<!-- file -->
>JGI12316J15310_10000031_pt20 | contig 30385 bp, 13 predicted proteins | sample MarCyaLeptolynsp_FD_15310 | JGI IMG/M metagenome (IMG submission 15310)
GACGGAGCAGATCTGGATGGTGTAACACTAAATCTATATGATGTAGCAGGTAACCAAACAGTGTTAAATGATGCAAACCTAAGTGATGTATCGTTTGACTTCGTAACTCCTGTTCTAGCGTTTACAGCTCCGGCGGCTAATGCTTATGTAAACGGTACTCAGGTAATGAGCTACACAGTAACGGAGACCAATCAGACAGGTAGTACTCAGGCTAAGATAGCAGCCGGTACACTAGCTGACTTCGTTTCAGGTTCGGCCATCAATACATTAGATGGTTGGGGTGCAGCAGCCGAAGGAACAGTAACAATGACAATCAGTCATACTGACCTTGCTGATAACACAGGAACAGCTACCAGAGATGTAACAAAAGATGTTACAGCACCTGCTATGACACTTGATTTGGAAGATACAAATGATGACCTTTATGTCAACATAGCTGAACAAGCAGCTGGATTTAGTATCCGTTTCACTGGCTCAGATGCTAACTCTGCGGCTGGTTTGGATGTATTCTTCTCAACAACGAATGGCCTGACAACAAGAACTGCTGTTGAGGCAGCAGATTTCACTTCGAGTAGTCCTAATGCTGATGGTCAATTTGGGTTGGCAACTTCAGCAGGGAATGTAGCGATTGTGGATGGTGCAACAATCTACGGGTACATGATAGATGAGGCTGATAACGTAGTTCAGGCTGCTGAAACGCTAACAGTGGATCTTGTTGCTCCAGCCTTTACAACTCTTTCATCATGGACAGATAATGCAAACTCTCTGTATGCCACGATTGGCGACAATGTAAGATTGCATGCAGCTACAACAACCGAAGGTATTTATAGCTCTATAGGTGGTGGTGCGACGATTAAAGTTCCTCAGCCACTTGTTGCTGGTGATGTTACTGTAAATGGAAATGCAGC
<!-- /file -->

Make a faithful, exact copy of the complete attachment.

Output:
>JGI12316J15310_10000031_pt20 | contig 30385 bp, 13 predicted proteins | sample MarCyaLeptolynsp_FD_15310 | JGI IMG/M metagenome (IMG submission 15310)
GACGGAGCAGATCTGGATGGTGTAACACTAAATCTATATGATGTAGCAGGTAACCAAACAGTGTTAAATGATGCAAACCTAAGTGATGTATCGTTTGACTTCGTAACTCCTGTTCTAGCGTTTACAGCTCCGGCGGCTAATGCTTATGTAAACGGTACTCAGGTAATGAGCTACACAGTAACGGAGACCAATCAGACAGGTAGTACTCAGGCTAAGATAGCAGCCGGTACACTAGCTGACTTCGTTTCAGGTTCGGCCATCAATACATTAGATGGTTGGGGTGCAGCAGCCGAAGGAACAGTAACAATGACAATCAGTCATACTGACCTTGCTGATAACACAGGAACAGCTACCAGAGATGTAACAAAAGATGTTACAGCACCTGCTATGACACTTGATTTGGAAGATACAAATGATGACCTTTATGTCAACATAGCTGAACAAGCAGCTGGATTTAGTATCCGTTTCACTGGCTCAGATGCTAACTCTGCGGCTGGTTTGGATGTATTCTTCTCAACAACGAATGGCCTGACAACAAGAACTGCTGTTGAGGCAGCAGATTTCACTTCGAGTAGTCCTAATGCTGATGGTCAATTTGGGTTGGCAACTTCAGCAGGGAATGTAGCGATTGTGGATGGTGCAACAATCTACGGGTACATGATAGATGAGGCTGATAACGTAGTTCAGGCTGCTGAAACGCTAACAGTGGATCTTGTTGCTCCAGCCTTTACAACTCTTTCATCATGGACAGATAATGCAAACTCTCTGTATGCCACGATTGGCGACAATGTAAGATTGCATGCAGCTACAACAACCGAAGGTATTTATAGCTCTATAGGTGGTGGTGCGACGATTAAAGTTCCTCAGCCACTTGTTGCTGGTGATGTTACTGTAAATGGAAATGCAGC